How to Shift From Sales Manager to Effective Deal Coach

Great sales coaching starts with a sales manager truly caring about the success of their direct reports and a plan for coaching them on how to achieve that success, especially when it comes to deal coaching.

The greatest challenge most sales managers face is the lack of time to deal with all the management, coaching, sales strategy, and operational tasks their job demands of them. Compounding this challenge are growing sales teams and territories. Many sales managers are time-constrained due to an inefficient process which includes jumping into high-value opportunities or accounts and acting on behalf of their salespeople to clean up account issues, take over difficult contract negotiations, or close business. Add in the typical reporting, forecasting, and other internal work heaped on sales managers and you’ve got the primary culprit that keeps these individuals from being people-building leaders or “deal coaches.”

Unless a proactive approach is implemented, sales managers easily fall into this pattern since they are former “A-player” salespeople who pride themselves on their sales skills. Much like the coach of a sports team, a good sales manager must have a strategy and process for coaching their sales team from the sidelines, rather than jumping onto the playing field and running the play themselves. It is nearly impossible for the coach to run the team successfully while also playing the game.

Great sales coaching starts with a sales manager truly caring about the success of their direct reports and a plan for coaching them on how to achieve that success, especially when it comes to deal coaching. 

Most OEM salespeople are trained to look for positive account signals, such as having a solid internal champion with a strong interest in their product. Unfortunately, the salesperson often ignores the challenges that may exist within the account, such as a technical or financial stakeholder that is an advocate for the competition or a committee that ties its buying decisions to an existing vendor relationship. How do sales managers effectively coach their salespeople in instances like this? At Venator Sales Group, we use a process called “interrogating reality,” which digs below the surface of an account to find out what is going on behind the scenes. In other words, to discover the intangibles often not recognized that create obstacles in managing the account or closing new business.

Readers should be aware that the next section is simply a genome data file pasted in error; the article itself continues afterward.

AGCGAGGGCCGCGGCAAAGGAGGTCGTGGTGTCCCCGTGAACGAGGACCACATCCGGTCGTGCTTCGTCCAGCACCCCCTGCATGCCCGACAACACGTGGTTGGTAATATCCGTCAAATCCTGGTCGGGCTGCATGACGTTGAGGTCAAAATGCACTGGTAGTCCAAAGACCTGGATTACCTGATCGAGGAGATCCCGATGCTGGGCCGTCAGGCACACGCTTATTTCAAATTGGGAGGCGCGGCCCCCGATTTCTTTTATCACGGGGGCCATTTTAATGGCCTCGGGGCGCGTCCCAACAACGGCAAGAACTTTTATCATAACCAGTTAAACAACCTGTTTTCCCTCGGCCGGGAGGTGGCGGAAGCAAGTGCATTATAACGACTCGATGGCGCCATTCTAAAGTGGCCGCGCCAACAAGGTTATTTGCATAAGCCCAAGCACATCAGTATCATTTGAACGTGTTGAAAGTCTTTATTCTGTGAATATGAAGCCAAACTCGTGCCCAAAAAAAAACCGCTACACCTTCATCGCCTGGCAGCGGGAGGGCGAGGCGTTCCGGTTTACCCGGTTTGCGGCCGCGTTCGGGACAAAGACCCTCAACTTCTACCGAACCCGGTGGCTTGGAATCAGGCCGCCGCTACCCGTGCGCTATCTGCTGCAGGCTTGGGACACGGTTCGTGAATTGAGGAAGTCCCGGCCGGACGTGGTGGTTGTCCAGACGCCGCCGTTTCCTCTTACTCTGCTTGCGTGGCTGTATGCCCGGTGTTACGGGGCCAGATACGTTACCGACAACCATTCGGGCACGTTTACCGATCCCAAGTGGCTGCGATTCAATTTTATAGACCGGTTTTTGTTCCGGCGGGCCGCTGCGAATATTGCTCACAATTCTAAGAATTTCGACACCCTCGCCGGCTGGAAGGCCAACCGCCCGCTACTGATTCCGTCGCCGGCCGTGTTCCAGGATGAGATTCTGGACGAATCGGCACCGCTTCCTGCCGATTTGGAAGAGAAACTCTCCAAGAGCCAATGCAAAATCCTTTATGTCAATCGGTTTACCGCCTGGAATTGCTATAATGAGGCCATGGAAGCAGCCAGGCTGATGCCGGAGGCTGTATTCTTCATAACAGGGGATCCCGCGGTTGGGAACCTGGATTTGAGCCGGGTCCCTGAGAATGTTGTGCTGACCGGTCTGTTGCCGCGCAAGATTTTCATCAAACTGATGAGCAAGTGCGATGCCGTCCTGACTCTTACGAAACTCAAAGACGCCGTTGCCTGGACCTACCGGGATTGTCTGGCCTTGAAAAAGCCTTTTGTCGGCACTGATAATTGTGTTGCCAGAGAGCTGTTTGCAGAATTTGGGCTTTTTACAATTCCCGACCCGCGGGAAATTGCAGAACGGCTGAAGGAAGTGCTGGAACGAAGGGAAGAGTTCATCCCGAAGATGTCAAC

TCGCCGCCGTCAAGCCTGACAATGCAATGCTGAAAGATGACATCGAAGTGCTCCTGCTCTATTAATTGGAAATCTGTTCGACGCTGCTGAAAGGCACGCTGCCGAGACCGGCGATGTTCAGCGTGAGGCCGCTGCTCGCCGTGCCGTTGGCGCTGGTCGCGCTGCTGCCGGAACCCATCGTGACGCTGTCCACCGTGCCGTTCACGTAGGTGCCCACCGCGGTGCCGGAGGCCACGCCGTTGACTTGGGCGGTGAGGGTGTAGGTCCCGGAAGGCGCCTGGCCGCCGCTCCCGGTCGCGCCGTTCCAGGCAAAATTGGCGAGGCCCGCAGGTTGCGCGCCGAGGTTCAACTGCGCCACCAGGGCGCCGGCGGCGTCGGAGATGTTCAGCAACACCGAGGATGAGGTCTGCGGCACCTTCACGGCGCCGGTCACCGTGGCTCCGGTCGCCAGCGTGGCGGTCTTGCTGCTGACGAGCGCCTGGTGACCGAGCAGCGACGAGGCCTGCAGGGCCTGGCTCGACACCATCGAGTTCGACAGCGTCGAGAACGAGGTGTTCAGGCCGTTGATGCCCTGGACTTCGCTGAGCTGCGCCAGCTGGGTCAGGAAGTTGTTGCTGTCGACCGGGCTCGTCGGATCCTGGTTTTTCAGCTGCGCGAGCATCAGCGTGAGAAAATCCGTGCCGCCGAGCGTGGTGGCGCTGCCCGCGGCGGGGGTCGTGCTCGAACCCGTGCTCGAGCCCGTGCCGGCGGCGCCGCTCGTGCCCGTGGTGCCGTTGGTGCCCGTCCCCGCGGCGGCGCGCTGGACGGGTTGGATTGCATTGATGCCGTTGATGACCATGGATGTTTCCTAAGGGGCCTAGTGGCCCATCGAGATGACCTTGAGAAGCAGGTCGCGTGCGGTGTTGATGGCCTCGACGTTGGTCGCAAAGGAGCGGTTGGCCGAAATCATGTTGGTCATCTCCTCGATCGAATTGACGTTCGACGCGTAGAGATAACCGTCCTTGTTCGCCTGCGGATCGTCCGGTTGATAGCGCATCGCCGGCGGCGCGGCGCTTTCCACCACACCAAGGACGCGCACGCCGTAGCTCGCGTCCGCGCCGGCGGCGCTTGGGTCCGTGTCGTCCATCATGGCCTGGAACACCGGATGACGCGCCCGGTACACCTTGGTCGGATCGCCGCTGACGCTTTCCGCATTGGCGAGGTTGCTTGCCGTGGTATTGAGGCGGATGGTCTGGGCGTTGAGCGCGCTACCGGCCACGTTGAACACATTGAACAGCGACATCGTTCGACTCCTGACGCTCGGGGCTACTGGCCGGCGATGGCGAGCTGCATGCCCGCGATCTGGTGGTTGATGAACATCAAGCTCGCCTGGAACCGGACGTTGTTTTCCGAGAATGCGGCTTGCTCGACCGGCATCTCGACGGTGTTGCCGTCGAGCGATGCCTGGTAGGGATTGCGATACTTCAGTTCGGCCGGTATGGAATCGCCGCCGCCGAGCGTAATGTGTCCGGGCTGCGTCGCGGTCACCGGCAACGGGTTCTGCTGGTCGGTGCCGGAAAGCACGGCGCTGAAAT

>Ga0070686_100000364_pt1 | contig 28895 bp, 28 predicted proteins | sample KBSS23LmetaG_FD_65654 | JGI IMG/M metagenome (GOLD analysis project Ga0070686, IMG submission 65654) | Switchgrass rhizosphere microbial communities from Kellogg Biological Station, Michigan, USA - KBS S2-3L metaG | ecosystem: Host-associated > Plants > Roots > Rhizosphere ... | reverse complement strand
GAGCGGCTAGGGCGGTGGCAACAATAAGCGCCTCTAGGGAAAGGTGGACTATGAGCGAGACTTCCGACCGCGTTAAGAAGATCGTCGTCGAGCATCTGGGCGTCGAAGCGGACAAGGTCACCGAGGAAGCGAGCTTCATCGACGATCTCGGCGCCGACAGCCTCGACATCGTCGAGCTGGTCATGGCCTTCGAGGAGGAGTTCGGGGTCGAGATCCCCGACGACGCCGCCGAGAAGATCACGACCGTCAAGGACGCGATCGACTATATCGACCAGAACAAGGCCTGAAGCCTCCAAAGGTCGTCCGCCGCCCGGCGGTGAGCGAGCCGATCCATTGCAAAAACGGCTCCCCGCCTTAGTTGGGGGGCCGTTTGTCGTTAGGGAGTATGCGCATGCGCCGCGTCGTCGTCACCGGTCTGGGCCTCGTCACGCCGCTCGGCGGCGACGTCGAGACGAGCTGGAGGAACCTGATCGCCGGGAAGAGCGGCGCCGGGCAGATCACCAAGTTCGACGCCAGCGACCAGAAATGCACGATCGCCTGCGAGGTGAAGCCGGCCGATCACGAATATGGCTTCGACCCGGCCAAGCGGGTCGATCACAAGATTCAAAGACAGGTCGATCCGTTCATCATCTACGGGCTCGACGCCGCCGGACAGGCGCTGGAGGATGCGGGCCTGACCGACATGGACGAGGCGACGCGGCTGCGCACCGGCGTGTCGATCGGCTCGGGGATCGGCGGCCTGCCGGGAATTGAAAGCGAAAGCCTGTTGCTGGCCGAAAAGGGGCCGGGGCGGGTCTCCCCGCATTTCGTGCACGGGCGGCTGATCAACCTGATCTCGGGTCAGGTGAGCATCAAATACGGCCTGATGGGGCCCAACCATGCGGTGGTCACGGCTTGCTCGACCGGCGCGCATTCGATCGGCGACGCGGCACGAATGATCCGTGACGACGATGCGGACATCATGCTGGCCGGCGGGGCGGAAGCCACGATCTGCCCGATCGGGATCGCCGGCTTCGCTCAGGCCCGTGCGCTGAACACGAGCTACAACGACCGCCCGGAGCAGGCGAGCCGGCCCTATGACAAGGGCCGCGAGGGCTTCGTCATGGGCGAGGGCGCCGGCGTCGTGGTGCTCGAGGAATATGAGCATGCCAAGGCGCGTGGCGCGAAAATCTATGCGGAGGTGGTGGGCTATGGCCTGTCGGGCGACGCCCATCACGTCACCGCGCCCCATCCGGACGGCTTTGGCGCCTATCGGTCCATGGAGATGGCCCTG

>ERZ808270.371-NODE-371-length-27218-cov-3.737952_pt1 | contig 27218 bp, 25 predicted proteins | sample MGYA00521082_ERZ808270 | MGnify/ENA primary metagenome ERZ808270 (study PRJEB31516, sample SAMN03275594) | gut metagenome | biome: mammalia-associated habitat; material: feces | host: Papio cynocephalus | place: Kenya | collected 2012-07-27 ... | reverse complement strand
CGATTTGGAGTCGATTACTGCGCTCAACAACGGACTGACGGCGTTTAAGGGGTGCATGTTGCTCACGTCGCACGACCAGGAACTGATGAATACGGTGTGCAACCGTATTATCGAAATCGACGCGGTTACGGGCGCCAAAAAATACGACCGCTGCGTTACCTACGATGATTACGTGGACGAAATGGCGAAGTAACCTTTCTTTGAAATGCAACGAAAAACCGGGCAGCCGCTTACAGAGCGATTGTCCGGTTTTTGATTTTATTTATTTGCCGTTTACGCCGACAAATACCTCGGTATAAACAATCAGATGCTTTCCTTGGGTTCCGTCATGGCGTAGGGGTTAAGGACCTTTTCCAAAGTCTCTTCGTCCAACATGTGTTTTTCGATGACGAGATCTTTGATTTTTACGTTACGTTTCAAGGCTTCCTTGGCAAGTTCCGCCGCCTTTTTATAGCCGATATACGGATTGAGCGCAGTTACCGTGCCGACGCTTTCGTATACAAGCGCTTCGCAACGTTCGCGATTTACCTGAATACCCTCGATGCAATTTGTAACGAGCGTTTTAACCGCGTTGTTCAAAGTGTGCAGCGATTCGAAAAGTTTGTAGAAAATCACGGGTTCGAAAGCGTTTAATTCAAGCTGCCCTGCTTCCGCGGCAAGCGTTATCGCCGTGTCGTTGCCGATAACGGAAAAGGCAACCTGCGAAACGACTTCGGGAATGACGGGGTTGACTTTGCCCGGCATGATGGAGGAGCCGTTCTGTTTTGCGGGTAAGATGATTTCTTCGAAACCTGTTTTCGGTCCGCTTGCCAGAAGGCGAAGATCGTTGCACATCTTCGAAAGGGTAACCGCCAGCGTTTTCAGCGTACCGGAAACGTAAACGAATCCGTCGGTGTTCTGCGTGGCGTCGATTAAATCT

To properly interrogate the reality of an account, a manager needs a process for debriefing the salesperson about the opportunity in an effort to uncover critical information that has yet to be discovered. When done effectively, the manager helps the salesperson gain a 360-degree perspective on the opportunity and any possible landmines that may exist. The ideal process entails consistent management debriefs that examine the account realities versus what a salesperson believes is true. 

Here are three core components that should be involved in a successful deal coaching process:

1. An ability to uncover critical business-driver information that may have been overlooked during a previous sales call through debrief questions. 

Some example questions include:

  • Is the issue affecting other departmental timelines or goals?
  • How is the issue impacting the company operationally and financially?
  • Did they ever approach the existing vendor with their concerns?
  • Is there pressure on their department to fix this? Has the issue scaled outside of their company? 

2. A method to ensure that the salesperson has a comprehensive perspective on all stakeholders that will be involved in the decision, as well as a stakeholder map to discover interrelationships between all key stakeholders. 

Some sample questions a manager can use to help a salesperson navigate stakeholders include:

  • What other departments are impacted by this?
  • Have you met with these different stakeholders or obtained any information about their personal issues, concerns, and vision? And is there consensus regarding the issue? 
  • Have they had discussions internally about the issues or the fact that they are looking at us?
  • Is there a formal budgetary process? Who controls it?

3. A process for exposing any roadblocks or landmines that will stand in the way of closing the sale or compromise account success. 

  • What are other priorities that could interfere with this initiative?
  • What does the prospect see as the biggest roadblock? Budgetary constraints?
  • If there was a possible stumbling block that they see or that their management may present, what is it?
  • Are they looking at alternative solutions or other providers? And if so, who?

Using a debriefing and coaching process, a manager can coach their salespeople rather than feeling the need to run onto the playing field to play for them. The manager can help develop well-structured account-specific strategies and tactics that allow the salesperson to interrogate the deal reality and effectively close more sales on their own. With an effective coaching strategy, the organization can scale and everyone wins.

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